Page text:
McMicken College of Arts & SciencesUniversity of Cincinnati

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Partners in Science Join Forces


Connections between the Cincinnati Museum Center and McMicken College of Arts & Sciences run deep, and benefit both institutions.

Date: 10/13/2008 12:00:00 AM
By: Matt Cunningham
Phone: (513) 556-4190
Photos By: Matt Cunningham

UC ingot   When adjunct professor of geology Glenn Storrs arrives at work, he's greeted by a small herd of wooly mammoths and a lion in mid-snarl.

Storrs, the Cincinnati Museum Center's assistant vice president for natural history and science and the Withrow Farny curator of vertebrate paleontology, passes these displays and a host of other one-of-a-kind artifacts as he walks to his office at the museum's Geier Collections and Research Center.

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Adjunct professor of Geology Glenn Storrs is the Assistant vice president for natural history and science and Withrow Farny curator of vertebrate paleontology at the Cincinnati Museum Center.

"I guess it is a little unusual," he said as he stopped recently to consider the lion.

Storrs is one of a number of faculty members who form a strong academic bond between McMicken College of Arts & Sciences and the Museum Center. Thanks to this strong partnership, students and faculty can better pursue their research interests and enhance the public's experience with The Museum Center, sometimes at the same time.

A National Science Foundation grant in 1998 allowed UC to transfer its collection of paleontological specimens to the Geier center, where they could be better preserved.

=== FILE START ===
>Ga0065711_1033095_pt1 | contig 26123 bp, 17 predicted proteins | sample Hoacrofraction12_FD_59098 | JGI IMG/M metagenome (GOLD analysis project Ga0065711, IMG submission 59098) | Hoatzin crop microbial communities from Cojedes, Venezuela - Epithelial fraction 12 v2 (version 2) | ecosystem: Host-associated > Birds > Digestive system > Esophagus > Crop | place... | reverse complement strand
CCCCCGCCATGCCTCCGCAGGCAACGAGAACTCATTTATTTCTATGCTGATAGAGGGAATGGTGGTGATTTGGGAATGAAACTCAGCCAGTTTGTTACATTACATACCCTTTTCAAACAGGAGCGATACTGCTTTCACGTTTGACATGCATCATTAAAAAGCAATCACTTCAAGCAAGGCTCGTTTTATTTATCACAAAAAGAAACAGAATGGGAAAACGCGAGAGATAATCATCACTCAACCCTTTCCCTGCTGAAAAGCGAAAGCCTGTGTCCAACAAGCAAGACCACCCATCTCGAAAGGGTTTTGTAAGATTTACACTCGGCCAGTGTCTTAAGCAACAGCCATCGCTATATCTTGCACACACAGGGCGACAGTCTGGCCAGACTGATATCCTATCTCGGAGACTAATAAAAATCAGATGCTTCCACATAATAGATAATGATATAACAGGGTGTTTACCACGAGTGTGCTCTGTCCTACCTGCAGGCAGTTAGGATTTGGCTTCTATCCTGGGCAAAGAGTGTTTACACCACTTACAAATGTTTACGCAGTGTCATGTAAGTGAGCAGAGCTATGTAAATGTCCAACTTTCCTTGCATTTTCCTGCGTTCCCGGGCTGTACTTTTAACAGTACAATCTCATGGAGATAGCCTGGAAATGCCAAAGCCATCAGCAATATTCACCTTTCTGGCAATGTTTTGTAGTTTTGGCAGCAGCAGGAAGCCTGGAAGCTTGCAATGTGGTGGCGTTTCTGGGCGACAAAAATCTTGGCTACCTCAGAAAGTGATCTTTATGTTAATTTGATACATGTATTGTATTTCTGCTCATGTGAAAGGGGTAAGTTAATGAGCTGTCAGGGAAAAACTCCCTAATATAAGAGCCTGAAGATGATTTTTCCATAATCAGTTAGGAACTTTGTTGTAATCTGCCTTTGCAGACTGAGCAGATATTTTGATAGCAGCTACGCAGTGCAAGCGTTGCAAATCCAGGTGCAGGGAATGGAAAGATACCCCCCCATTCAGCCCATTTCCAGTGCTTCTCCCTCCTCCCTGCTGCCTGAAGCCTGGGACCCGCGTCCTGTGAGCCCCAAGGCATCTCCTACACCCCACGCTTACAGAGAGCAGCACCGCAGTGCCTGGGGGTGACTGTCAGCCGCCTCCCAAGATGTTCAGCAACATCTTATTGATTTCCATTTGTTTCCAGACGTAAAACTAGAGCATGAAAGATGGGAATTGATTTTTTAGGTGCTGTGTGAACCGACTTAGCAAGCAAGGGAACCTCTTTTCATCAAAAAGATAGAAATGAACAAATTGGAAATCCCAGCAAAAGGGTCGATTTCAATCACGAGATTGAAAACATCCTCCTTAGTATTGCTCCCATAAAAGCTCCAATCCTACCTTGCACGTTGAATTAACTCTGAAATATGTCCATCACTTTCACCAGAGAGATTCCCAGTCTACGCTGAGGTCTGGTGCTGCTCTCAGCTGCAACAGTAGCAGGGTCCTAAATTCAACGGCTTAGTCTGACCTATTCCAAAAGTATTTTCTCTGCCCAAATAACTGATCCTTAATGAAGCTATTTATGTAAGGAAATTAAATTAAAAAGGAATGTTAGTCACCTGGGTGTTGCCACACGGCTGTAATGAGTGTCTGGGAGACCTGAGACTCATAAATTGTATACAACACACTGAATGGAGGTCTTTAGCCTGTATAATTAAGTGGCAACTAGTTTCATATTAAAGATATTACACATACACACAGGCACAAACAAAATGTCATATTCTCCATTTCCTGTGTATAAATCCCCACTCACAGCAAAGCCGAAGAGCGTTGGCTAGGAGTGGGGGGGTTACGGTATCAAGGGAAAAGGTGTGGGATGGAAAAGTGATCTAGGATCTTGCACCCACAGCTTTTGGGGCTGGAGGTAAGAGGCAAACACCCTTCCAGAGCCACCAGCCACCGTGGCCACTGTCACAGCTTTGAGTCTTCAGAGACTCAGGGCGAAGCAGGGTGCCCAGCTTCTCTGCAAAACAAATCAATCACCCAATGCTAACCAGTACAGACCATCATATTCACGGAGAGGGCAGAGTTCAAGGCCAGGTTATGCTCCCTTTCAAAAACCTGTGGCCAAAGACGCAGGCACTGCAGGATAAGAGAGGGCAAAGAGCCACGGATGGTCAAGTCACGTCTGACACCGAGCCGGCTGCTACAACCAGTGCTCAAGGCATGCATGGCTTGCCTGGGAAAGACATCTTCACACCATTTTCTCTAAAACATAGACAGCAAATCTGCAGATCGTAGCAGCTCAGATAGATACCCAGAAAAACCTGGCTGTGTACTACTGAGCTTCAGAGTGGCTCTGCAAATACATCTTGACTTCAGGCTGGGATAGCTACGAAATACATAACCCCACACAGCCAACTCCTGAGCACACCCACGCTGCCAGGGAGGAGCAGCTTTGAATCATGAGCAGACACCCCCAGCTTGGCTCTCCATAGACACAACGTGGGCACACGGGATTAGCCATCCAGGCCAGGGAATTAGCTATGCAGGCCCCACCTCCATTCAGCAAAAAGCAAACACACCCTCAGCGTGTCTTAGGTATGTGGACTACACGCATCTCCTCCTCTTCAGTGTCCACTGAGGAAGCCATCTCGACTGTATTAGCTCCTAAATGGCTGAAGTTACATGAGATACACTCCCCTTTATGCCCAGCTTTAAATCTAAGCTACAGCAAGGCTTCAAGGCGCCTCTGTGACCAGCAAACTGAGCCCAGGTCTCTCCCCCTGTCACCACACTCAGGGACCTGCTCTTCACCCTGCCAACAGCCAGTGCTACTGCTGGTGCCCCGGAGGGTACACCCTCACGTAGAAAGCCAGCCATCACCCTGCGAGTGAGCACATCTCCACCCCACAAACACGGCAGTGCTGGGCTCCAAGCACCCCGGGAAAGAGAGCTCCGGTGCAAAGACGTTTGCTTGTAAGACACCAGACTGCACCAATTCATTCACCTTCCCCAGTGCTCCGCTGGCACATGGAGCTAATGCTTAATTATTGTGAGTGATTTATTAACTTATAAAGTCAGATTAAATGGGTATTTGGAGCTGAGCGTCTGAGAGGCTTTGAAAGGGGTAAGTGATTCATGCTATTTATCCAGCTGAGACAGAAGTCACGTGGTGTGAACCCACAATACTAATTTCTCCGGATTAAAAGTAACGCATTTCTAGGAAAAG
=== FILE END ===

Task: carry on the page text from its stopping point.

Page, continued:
"Many times we'd find these things in an attic or basement," said Storrs, who noted that the Geier Center's facilities allow the fossils and artifacts to each be stored in optimal climates and under high-tech security.

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trilobite from UC's collection rests in its new home, a storage cabinet at the Cincinnati Museum Center's Geier Collections and Research Center.

Many of the fossils in UC's collection are "type specimens," the standard examples of extinct plants and animals whose features set a baseline for identifying newly unearthed fossils. Storrs said this presents tremendous opportunities for graduate and doctoral students.

"Having access to this collection provides infinite numbers of graduate theses," he said.

But not all of the Museum Center/A&S relationships focus on fossils. Assistant director of psychology Heidi Kloos and her students conduct regular research at the Museum Center, though their focus is on its visitors, rather than its collections.

Kloos is in the second year of leading a capstone seminar on children's learning at the Museum Center.

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Glenn Storrs examines part of the jawbone of a prehistoric fish at the Cincinnati Museum Center's Geier Collections and Research Center.

"(The students) assess an exhibit and how much the children learn from it, and they improve it," she said. "I thought we had a pretty good response last year," she added, noting that the class grew from seven students its first session to 14 in the current academic year.

Like Storrs, she spoke highly of the museum/university relationship.

"We try to cement that bond more and more," she said.

And the partnership is now spreading to reach a wider audience, said Storrs. The Cincinnati Museum Center Science Center book series was launched with a book on local fossils by geology professor David Meyer, and the second book in the series, a study by geology professor Carlton Brett and his students of local geology, is planned for an upcoming release.

"We see [the series] as a venue for student theses and publications," said Storrs.

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